In 1999, David Steindl-Rast, a Benedictine monk, proposed investigating the “rainbow body,” a phenomenon in which the corpses of highly developed spiritual individuals reputedly vanished within days of death. Brother David had been fascinated by the stories that he had heard about this remarkable phenomenon from several of his colleagues who lived in Tibet. He contacted Marilyn Schlitz, the Director of Research at the Institute of Noetic Sciences, (IONS). She was very enthusiastic about the idea and invited him to discuss it with her further.
In a new joint initiative with the Esalen Institute, the IONS was expanding its research on “meta normal capacities”. These capacities encompassed behaviours, experiences, and bodily changes that challenge our understanding of ordinary human functioning. They also raise crucial questions about the developmental potential of human beings.
Brother David told her that he had taken this project to various institutions and foundations looking for support. His intention was to corroborate these claims and accumulate data that would not only help us understand more about the rainbow body but also look at its broader implications. He had been told that this type of research was unacceptable within mainstream science. As long as the research could be conceptualized within a rigorous critical frame, the IONS was open to examining any and all questions that can expand our idea of what is possible as humans.
Steindl-Rast’s own curiosity about the rainbow body began when he heard various stories of Tibetan masters who had, through their practices, reached a high degree of wisdom, compassion and mindfulness. It was reported to him that when they died, rainbows suddenly appeared in the sky. Dozens of witnesses reported that after several days their bodies disappeared. Sometimes fingernails and hair were left. Sometimes nothing was left.
These stories made him reflect upon the resurrection of Jesus Christ, which is central to his own faith. “We know that Jesus was a very compassionate, selfless person. When he died, according to the gospels, his body was no longer there.”
In today’s world, Steindl-Rast points out that the resurrection of Jesus Christ is interpreted differently, depending upon an individual’s spiritual beliefs. For fundamentalists, the resurrection- the act of rising from the dead- happened only to Jesus, and couldn’t happen to any other human. The minimalists focus on Jesus’ spirit living on and believe that the resurrection of Jesus had nothing to do with his body.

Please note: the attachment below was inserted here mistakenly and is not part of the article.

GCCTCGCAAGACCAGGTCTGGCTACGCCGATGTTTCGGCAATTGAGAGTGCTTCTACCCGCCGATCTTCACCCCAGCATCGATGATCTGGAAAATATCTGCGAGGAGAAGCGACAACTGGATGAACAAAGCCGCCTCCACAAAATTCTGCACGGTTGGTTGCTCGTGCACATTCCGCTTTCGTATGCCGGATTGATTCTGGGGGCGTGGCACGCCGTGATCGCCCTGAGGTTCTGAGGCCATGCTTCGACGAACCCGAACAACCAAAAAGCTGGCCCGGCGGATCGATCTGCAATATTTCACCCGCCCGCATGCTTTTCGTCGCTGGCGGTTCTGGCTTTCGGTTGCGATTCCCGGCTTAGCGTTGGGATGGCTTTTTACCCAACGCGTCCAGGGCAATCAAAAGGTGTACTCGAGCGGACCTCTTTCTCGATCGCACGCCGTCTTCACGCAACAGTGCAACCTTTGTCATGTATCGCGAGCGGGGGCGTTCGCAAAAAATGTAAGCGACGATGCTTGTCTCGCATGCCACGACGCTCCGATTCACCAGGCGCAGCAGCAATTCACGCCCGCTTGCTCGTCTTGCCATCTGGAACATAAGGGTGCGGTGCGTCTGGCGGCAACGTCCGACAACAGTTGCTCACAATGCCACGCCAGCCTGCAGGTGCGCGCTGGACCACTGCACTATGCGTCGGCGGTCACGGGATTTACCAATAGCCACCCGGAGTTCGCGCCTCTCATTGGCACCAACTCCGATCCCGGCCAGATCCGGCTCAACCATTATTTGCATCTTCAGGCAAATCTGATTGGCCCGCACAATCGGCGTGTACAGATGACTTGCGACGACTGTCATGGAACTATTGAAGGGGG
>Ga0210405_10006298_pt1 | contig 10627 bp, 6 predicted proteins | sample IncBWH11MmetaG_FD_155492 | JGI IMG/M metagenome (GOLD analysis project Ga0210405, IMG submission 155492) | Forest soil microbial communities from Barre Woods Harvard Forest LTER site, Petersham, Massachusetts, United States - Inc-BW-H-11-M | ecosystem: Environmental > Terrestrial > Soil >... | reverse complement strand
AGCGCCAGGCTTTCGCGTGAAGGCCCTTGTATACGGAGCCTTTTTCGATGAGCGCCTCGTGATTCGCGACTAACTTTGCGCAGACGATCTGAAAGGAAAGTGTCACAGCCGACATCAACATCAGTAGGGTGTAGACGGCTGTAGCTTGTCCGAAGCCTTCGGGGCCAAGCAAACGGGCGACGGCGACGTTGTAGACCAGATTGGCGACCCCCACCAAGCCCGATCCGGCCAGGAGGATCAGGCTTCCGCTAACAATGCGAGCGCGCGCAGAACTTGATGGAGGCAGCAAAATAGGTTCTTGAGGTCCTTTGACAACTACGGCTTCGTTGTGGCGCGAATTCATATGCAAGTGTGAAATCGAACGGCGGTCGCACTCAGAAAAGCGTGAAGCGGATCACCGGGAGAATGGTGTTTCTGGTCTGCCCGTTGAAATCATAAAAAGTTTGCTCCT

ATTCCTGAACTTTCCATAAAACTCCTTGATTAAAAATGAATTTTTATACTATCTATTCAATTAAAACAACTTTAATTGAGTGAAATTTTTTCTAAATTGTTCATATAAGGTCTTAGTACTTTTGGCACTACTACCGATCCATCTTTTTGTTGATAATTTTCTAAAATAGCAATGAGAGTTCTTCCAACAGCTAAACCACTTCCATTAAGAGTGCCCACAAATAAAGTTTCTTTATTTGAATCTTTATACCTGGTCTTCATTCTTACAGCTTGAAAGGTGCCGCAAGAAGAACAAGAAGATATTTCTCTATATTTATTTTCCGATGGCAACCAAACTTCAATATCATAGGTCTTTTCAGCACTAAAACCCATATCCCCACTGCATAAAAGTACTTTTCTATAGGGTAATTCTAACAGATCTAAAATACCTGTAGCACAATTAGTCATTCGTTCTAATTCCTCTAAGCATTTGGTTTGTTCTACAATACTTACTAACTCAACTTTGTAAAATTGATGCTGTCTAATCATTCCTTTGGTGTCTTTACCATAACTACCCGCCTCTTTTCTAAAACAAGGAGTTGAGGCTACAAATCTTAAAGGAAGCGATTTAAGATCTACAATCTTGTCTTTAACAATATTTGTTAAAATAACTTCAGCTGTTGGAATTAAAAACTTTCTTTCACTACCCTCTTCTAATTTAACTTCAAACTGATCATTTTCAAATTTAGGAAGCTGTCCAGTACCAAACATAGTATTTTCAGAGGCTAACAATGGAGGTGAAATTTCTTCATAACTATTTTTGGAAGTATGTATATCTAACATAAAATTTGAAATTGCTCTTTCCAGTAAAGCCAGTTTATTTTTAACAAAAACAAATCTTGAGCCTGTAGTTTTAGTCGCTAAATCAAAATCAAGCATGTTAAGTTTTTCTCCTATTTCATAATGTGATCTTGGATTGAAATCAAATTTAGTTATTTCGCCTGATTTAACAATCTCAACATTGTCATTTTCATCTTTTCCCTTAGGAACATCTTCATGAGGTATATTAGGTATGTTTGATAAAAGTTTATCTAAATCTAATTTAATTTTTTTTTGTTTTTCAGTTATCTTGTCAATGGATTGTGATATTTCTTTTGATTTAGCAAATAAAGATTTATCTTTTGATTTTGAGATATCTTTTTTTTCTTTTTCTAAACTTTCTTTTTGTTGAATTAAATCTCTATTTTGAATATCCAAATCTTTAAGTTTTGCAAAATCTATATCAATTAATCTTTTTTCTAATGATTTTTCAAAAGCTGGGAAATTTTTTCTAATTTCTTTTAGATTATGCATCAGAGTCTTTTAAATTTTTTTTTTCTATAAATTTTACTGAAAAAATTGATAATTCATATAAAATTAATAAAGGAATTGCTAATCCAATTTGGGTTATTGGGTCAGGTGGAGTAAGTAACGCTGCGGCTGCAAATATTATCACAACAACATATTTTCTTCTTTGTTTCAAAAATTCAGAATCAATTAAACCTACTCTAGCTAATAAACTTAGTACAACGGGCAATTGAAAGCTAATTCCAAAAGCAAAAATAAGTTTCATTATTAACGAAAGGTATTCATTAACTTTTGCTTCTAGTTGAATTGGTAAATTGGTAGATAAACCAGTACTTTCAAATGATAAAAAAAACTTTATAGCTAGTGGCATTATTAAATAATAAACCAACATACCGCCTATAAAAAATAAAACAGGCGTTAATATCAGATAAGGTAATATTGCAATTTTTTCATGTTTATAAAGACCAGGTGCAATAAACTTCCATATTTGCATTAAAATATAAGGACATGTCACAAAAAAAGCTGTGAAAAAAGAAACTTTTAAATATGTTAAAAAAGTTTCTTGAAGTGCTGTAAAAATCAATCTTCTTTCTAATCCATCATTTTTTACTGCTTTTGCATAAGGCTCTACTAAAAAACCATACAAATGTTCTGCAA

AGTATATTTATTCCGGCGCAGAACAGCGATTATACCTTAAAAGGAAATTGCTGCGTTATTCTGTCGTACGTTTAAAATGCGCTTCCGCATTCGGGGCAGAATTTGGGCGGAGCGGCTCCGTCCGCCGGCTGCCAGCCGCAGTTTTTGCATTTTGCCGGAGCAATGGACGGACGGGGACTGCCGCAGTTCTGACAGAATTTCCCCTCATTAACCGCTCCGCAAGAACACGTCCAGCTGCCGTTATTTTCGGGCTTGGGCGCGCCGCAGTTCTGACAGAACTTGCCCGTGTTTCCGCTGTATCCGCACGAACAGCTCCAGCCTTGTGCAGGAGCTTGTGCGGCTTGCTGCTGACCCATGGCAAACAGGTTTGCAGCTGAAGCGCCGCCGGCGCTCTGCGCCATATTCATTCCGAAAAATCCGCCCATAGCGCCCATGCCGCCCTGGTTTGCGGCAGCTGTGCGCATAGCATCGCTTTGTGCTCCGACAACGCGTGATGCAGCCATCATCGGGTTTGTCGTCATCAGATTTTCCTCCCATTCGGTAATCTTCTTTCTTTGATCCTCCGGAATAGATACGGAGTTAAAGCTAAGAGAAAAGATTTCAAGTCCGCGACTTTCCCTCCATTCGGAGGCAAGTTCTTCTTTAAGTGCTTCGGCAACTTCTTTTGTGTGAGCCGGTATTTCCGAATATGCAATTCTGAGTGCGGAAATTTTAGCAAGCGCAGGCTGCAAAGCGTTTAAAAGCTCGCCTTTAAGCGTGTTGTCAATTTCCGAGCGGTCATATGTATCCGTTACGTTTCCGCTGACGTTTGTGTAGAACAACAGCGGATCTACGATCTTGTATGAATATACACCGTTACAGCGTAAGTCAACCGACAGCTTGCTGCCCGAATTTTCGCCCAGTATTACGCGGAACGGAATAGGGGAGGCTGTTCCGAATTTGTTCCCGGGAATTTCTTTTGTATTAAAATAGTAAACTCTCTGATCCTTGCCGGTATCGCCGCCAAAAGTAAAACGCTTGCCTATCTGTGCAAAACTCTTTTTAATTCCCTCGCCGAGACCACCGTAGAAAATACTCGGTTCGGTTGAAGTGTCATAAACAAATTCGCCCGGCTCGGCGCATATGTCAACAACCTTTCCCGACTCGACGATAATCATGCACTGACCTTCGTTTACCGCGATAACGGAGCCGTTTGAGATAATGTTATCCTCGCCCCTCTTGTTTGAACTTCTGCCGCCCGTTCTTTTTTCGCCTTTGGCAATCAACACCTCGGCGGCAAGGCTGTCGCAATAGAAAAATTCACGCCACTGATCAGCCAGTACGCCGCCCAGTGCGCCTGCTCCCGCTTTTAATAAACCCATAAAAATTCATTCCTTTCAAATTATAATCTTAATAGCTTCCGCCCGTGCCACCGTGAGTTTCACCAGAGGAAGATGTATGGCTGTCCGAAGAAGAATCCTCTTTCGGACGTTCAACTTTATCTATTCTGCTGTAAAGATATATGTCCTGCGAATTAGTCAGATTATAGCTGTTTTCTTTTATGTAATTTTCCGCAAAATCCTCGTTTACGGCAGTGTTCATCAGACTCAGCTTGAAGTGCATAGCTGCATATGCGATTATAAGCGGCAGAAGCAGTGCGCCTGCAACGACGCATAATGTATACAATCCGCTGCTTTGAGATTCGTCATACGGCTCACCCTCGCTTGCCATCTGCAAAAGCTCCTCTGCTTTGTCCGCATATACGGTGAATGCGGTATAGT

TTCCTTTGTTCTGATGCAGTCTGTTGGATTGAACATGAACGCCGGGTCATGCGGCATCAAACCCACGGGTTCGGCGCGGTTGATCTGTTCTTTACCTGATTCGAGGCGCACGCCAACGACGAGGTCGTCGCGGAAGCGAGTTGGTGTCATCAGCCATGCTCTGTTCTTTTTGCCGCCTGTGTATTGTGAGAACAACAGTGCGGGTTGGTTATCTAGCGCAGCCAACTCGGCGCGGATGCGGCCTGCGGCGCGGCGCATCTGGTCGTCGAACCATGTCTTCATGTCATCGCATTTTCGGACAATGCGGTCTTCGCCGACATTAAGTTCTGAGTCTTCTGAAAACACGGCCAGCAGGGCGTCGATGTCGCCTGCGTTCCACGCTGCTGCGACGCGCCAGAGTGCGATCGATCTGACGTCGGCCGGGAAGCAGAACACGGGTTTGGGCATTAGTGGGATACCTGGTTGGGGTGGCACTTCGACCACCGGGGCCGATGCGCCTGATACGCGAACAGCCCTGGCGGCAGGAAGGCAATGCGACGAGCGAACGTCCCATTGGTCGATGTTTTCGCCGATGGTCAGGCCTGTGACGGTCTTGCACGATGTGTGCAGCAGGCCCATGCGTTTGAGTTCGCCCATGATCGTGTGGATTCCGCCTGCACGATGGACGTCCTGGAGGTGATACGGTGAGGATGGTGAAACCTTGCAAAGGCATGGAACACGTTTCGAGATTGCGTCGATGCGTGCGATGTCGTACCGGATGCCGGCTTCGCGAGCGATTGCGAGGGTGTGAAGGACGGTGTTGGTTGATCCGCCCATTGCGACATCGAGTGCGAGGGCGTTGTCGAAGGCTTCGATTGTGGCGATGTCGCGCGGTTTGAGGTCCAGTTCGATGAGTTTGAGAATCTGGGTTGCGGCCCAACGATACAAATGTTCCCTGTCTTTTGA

In 1999, he decided to explore the strange phenomenon of the rainbow body and a possible connection to the resurrection of Jesus. He sent a fax to a friend in Switzerland, who was a Zen Buddhist teacher. The phenomenon occurred frequently among certain Zen Buddhist sects and Steindl-Rast hoped that his friend might know of some practitioners who could provide more information.
Two days later, he received a fax stating that a Tibetan monk had unexpectedly approached him. When the rainbow body was mentioned, the Tibetan said, ‘It happened to one of my teachers just recently, and a famous lama who witnessed the events wrote an account about them.’ At this point, Steindl-Rast contacted Father Francis Tiso, an ordained Roman Catholic priest who has studied ten languages, including Tibetan. Francis Tiso holds the office of Canon in the Cathedral of St Peter and is a parochial vicar.
Steindl-Rast knew that Father Tiso occasionally went to Tibet and asked him if he was planning to travel there in the near future. As fortune would have it, Father Tiso was leaving for Tibet that day. Steindl-Rast asked if he would stop in Switzerland and interview the Tibetan. Despite the short notice, Tiso took a detour to Switzerland, and thus the research journey began.
Through his Swiss contact, Tiso received the name of the monk whose body had vanished after his death. His name was Khenpo A-chos. He was a Gelugpa monk from Kham, Tibet who died in 1998. Tiso was able to locate the village, situated in a remote area where Khenpo A-chos had his hermitage. He then went to the village and conducted taped interviews with eyewitnesses to Khenpo A-chos’ death. He also spoke to many people who had known him.